Interview: Jonathan Blow & Chris Hecker
Five years ago, the independent gaming scene as we know it today didn’t exist. Accessible only via a network of aggregation websites and specialist forums, with the odd morsel picked up for low-key mainstream distribution, it was essentially a hermetically sealed community, not far removed from the demo scene of the late ’80s. Then came Steam, console digital distribution services, social networking and smartphone app stores – a previously unimaginable distribution and communications network. Suddenly, small-scale development studios were given access to a global gaming audience. The floodgates had been opened.
The standard bearer for the digital distribution era was Braid, a time-shifting 2D platformer more concerned with abstract reasoning and the nature of causality than double-jumps and Easter eggs. Its author, Jonathan Blow, is now working on a similarly idiosyncratic 3D adventure game named The Witness. Meanwhile, veteran coder Chris Hecker – a one-time member of Will Wright’s Spore team – has become an opinionated mouthpiece for the indie community. His new project SpyParty sets out to explore hardcore gaming skills within an espionage context that revolves around people-watching.
Where do these two titans of indie development see the sector going, and what is it that’s still holding it back? We sat down with both of them at GameCity 5 to find out.
A lot of people are referring to this as a golden age for indie development. Would you agree?
Chris Hecker: Well, I hope it’s still a golden age! It certainly was when the likes of Braid and Castle Crashers shipped. The business end of things is clearly huge – the fact that we have XBL, PSN, Steam, Facebook, yada, yada. But also, hardware is fast and cheap – SpyParty just throws polygons at the screen and doesn’t care; I couldn’t have made that game ten years ago, because you had to sweat over every poly. I mean, 30 animated characters? On a laptop? Come on!
Jonathan Blow: There are definitely creative games happening, but they’re a minority of what gets done. That’s not a bad thing – you never expect the majority to be awesome. But, yes, it does still feel like we’re in a boom time.
Blow's The Witness, due out on 360 and PS3 next year, is an exploration-based puzzle game
What about the financial side of things?
CH: People who do awesome stuff don’t usually do it for money reasons, but at least indie game development is now financially viable. There’s a difference between thinking ‘I’m going to get rich’ and ‘I’m going to be able to eat’. It’s great that you can produce games like SpyParty or The Witness, which are experimental and weird and kind of pushing in different directions, and then actually have a prayer of paying your mortgage. In fact, it’s more than a prayer: if you develop a quality product you will probably be able to sell it now.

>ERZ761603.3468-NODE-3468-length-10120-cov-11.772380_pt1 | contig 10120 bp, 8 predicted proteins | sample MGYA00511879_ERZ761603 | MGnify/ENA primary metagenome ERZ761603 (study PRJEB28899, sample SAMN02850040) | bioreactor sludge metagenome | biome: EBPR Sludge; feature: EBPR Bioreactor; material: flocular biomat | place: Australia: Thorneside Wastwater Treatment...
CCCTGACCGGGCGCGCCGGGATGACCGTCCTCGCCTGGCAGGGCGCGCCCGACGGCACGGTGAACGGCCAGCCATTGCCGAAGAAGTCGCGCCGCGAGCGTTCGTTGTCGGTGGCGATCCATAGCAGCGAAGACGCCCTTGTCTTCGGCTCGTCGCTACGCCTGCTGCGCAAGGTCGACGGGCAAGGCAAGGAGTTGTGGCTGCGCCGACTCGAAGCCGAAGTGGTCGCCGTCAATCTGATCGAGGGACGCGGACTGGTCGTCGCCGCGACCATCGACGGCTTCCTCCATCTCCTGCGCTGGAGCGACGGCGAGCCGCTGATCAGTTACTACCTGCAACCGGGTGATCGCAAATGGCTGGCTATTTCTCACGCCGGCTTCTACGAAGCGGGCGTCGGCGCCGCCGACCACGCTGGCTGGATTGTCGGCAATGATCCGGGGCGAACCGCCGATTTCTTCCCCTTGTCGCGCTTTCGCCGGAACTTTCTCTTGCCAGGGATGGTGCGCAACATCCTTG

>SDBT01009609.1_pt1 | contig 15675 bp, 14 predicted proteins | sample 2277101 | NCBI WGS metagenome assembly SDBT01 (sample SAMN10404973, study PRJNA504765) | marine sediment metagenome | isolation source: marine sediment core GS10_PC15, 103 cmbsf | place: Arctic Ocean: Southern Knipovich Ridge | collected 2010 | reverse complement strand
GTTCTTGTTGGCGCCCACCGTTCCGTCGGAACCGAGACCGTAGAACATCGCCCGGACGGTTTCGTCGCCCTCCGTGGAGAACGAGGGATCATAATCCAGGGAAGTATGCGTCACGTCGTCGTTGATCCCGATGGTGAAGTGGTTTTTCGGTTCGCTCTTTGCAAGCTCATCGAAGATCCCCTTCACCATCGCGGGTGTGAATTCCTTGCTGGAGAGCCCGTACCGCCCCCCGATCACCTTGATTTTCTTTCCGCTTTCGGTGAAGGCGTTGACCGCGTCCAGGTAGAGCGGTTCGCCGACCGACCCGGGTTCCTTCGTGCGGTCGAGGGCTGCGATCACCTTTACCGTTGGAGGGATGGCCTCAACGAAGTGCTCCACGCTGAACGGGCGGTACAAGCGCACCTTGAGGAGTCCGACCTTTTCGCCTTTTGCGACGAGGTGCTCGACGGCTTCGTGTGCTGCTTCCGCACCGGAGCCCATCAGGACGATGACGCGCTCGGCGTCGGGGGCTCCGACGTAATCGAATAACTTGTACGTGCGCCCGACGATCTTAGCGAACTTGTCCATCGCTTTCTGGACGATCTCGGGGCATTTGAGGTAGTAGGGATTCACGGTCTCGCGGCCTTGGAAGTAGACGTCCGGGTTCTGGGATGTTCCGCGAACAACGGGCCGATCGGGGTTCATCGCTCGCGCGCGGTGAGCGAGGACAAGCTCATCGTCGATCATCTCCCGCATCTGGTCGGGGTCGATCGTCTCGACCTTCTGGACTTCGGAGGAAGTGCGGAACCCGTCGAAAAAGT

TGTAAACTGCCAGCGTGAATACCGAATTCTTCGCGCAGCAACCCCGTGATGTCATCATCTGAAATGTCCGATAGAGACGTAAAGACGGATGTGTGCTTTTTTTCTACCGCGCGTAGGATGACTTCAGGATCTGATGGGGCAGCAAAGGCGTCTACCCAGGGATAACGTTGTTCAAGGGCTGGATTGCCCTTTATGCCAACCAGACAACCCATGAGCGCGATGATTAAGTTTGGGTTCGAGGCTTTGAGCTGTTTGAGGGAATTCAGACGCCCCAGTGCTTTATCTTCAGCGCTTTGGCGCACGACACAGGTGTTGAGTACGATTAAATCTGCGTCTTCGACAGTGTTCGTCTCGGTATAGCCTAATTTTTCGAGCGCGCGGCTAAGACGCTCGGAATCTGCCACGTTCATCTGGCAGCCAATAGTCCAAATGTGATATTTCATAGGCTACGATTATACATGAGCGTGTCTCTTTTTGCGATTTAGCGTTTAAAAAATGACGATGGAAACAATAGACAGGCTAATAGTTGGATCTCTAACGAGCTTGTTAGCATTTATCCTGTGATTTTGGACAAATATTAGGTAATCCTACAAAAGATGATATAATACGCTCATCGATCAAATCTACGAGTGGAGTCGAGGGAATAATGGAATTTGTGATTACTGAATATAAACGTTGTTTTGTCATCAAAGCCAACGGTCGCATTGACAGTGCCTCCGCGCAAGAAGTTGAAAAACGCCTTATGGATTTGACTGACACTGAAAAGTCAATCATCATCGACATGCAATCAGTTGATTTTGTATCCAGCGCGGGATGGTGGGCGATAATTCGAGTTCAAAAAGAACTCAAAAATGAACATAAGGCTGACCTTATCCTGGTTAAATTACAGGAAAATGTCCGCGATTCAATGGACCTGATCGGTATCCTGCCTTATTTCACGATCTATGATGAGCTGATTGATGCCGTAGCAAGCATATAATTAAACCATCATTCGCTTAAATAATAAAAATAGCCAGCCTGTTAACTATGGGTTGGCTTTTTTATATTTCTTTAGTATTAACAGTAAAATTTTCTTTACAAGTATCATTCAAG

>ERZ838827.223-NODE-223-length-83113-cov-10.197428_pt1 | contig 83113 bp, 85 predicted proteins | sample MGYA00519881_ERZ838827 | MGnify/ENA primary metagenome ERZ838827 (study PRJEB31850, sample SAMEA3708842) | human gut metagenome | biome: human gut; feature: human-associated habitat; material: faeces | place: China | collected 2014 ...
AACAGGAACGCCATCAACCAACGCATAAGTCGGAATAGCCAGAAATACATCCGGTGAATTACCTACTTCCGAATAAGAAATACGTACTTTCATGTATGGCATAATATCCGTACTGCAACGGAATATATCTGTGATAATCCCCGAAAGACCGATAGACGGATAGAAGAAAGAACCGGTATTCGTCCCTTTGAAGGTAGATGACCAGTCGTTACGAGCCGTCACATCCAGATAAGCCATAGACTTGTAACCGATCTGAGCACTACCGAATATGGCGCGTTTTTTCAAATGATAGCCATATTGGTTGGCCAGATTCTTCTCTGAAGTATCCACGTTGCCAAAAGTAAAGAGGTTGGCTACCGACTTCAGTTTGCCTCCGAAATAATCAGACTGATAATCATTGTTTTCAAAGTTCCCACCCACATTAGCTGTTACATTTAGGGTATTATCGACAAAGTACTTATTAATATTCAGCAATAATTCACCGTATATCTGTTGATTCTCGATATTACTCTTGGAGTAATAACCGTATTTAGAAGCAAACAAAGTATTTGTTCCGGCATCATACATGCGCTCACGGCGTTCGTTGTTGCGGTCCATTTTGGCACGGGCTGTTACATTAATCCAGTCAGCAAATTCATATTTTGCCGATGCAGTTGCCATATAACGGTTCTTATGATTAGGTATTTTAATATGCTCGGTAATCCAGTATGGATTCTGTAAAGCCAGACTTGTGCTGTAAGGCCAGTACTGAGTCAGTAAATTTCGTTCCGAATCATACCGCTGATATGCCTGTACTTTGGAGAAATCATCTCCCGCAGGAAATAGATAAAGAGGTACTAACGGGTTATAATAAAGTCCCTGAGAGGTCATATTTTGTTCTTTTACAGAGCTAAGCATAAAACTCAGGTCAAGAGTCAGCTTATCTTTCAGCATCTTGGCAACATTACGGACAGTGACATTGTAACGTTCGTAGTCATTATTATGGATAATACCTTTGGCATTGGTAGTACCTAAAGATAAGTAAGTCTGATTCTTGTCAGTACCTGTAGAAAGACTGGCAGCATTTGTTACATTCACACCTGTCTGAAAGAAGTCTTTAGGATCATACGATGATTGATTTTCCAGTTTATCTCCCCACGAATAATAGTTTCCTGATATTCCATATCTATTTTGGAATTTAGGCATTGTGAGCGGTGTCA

JB: Yeah, even if you just sell it on the PC, even if Steam won’t take it, you can still shift copies if you do a decent job of getting the word out, and it’s a good enough game.
CH: And you keep your expenses down.
JB: Look at the Humble Indie Bundle guys – they’ve made almost $200,000 per game, plus a bunch of money for charity. That was not backed by anybody, that was them putting up a webpage, and saying: ‘Hey, we’ve got this idea’.
CH: And being able to have virtual money, with Paypal and micropayments – it’s an interesting time. What Jon and I talk about a lot, though, is, now that we’re working on big projects, will it be a golden age by the time we’re done?
JB: There are reasons to believe that it won’t be.
CH: Right. I mean, you can’t ignore things like a console transition, which is terrifying. If that happens, what does it mean for XBLA and PSN? XBLA goes through these cycles – in the year Braid shipped there were some huge games.
JB: That was through their summer promotion, and it lasted all the way through to the next one, when Trials HD and Shadow Complex came out. That was a big time of optimism. But if you look at the majority of games released on XBLA recently, most of them tank, they lose money. Why is that? Is it the quality of the games? Has the market changed? Is it that there was novelty to Live Arcade at first? It’s unclear. I’m not going to attempt to predict what will happen. The way I’m doing it is, I’ve not signed any business deals for The Witness. I’d like to have funding for it, but in two years’ time, I don’t know what the business climate is going to be like, so I’m not going to commit to something now. I need to stay agile. Also, I don’t want anyone telling me what to do.
CH: People are constantly telling me I’m insane to spend two or three years on this game. Some friends who are successful businessmen are like, “Ship now and iterate!” It’s the Facebook model – do something smaller and get it done. And with a console transition coming, people say: “You’ll be totally screwed if you’re caught in the middle of that!” But it’s like the weather – it’s a fool’s errand to try and predict it. I don’t know when the console transition is coming. I mean, if they’re not telling John Carmack and Tim Sweeney, they’re not going to tell me! If you start sweating the logistics of it, you can dive under a mountain of that stuff and still get screwed up. I’m just going to try to make the best possible game, a game that’s so awesome that Xbox and PSN are begging me for it!
JB: And, by the way, Minecraft has made a crapload of money – you don’t need to be on a console.
CH: You’ve just got to do your thing. You can’t sweat the business stuff – it’s a variable you can’t control. The variable within your control is the quality of the game, so focus on that.